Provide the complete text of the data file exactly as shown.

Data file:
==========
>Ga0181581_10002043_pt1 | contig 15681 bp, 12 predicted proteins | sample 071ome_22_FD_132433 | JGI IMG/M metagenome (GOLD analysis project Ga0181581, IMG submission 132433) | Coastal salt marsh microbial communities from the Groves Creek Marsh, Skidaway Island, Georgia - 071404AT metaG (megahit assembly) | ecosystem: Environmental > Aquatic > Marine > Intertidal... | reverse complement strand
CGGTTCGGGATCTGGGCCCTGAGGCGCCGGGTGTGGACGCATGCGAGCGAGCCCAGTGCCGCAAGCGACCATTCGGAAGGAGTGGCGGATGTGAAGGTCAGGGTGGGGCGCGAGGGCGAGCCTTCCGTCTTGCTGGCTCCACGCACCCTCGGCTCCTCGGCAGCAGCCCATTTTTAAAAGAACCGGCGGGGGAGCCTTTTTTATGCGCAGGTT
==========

>Ga0181581_10002043_pt1 | contig 15681 bp, 12 predicted proteins | sample 071ome_22_FD_132433 | JGI IMG/M metagenome (GOLD analysis project Ga0181581, IMG submission 132433) | Coastal salt marsh microbial communities from the Groves Creek Marsh, Skidaway Island, Georgia - 071404AT metaG (megahit assembly) | ecosystem: Environmental > Aquatic > Marine > Intertidal... | reverse complement strand
CGGTTCGGGATCTGGGCCCTGAGGCGCCGGGTGTGGACGCATGCGAGCGAGCCCAGTGCCGCAAGCGACCATTCGGAAGGAGTGGCGGATGTGAAGGTCAGGGTGGGGCGCGAGGGCGAGCCTTCCGTCTTGCTGGCTCCACGCACCCTCGGCTCCTCGGCAGCAGCCCATTTTTAAAAGAACCGGCGGGGGAGCCTTTTTTATGCGCAGGTT